Baker & McKenzie ? the global shared office

The international law firm created a global back-office for the whole firm, improving systems and saving money.

As a global law firm, with over 4,000 lawyers in 72 offices, Baker & McKenzie could set out to achieve the benefits claimed for legal business process outsourcing and ?offshoring? without requiring functions to leave the firm.

In 2000, the firm started the process of locating many of these functions in the Philippines. It was building on over 30 years in the capital Manila ? an English-speaking country in south-east Asia which has a large legal community and strong ties to the rest of Asia and the US.

Global Services Manila (GSM) is a shared services centre wholly owned by the firm covering mainly (though not exclusively) business services, with some legal process services. At 550 employees, it is the largest captive offshoring operation in the legal industry, with a 24/7 capability that is available to all offices.

The document Support Centre logs over 90,000 hours each year, and the billing and financial support centre logs over 100,000 hours a year, producing significant savings.

Finance support handles bill preparation, the accounts payable function, including staff expenses, and some ad hoc financial reporting and aspects of the new matter opening process.

A number of HR functions have also been moved. These include the management and administration of all CPD records, HR databases, training courses, reference requests and some recruitment; graduate recruitment application screening; and ad hoc research projects.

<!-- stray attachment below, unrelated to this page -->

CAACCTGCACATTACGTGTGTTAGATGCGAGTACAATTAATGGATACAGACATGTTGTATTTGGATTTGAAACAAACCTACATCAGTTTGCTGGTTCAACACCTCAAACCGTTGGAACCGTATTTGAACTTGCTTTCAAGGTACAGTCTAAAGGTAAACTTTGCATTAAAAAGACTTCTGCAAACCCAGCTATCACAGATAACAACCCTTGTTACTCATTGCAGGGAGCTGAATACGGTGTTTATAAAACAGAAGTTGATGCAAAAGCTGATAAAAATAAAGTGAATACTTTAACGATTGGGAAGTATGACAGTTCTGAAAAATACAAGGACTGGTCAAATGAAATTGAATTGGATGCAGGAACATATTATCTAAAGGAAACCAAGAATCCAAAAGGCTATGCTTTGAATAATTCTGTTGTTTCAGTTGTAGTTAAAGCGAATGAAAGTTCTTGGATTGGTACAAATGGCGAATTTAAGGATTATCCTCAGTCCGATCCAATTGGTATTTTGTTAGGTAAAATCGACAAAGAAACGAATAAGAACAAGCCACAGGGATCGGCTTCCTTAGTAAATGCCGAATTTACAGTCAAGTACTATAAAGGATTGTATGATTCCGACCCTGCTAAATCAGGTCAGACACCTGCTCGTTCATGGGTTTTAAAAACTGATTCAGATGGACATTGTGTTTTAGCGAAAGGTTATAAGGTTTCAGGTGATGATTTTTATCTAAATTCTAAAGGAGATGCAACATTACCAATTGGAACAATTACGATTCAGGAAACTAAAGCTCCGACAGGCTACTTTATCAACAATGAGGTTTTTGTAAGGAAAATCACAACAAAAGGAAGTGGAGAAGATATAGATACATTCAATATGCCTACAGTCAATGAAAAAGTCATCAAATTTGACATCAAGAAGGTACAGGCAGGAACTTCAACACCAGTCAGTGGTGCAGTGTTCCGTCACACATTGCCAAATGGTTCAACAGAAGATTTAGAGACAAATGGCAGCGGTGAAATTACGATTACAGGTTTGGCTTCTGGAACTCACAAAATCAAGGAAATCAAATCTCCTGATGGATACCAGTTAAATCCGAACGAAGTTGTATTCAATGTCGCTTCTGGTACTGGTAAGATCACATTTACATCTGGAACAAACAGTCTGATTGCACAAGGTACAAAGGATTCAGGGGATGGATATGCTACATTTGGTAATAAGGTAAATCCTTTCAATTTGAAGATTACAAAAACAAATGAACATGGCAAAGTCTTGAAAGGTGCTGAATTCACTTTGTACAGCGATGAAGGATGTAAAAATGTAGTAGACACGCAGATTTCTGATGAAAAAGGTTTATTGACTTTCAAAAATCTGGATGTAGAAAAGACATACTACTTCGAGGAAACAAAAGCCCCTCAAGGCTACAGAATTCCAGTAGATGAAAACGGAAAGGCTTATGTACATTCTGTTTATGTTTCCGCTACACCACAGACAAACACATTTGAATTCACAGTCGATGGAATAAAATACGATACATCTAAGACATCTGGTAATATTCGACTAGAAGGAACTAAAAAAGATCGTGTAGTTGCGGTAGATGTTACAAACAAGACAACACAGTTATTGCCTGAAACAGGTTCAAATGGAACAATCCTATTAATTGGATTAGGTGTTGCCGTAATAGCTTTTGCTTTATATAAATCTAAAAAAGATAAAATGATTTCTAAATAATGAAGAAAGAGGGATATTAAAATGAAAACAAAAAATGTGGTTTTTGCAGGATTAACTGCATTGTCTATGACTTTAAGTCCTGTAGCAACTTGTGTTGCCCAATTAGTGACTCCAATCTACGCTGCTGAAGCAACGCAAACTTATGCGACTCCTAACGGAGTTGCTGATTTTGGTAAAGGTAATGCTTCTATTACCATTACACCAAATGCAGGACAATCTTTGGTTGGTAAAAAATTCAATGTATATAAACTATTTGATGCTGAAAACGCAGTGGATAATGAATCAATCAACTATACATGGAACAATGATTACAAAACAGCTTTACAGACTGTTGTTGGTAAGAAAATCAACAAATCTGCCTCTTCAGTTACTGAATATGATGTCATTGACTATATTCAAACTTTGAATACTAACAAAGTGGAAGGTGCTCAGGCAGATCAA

Some knowledge management and secretarial functions have also moved to GSM.

GSM is not just about savings though ? it is also producing the improved efficiencies in service and turnaround that clients tell us they want. GSM also frees up staff to work on high-value matter without the distraction of providing and managing other services.

From the perspective of the London office, the following principles were applied when it came to moving work to Manila:

  • Transfer tasks rather than roles
  • Transfer administration and lower level work
  • Transfer those responsibilities where there is no/limited interaction with the business
  • Transfer routine and documented processes, and
  • Encourage use of Manila through redistribution of roles and natural attrition, not redundancy.

Baker & McKenzie now has a wider strategy for developing LPO. This will include:

  • Some legal process being handled in GSM
  • Use of third-party LPOs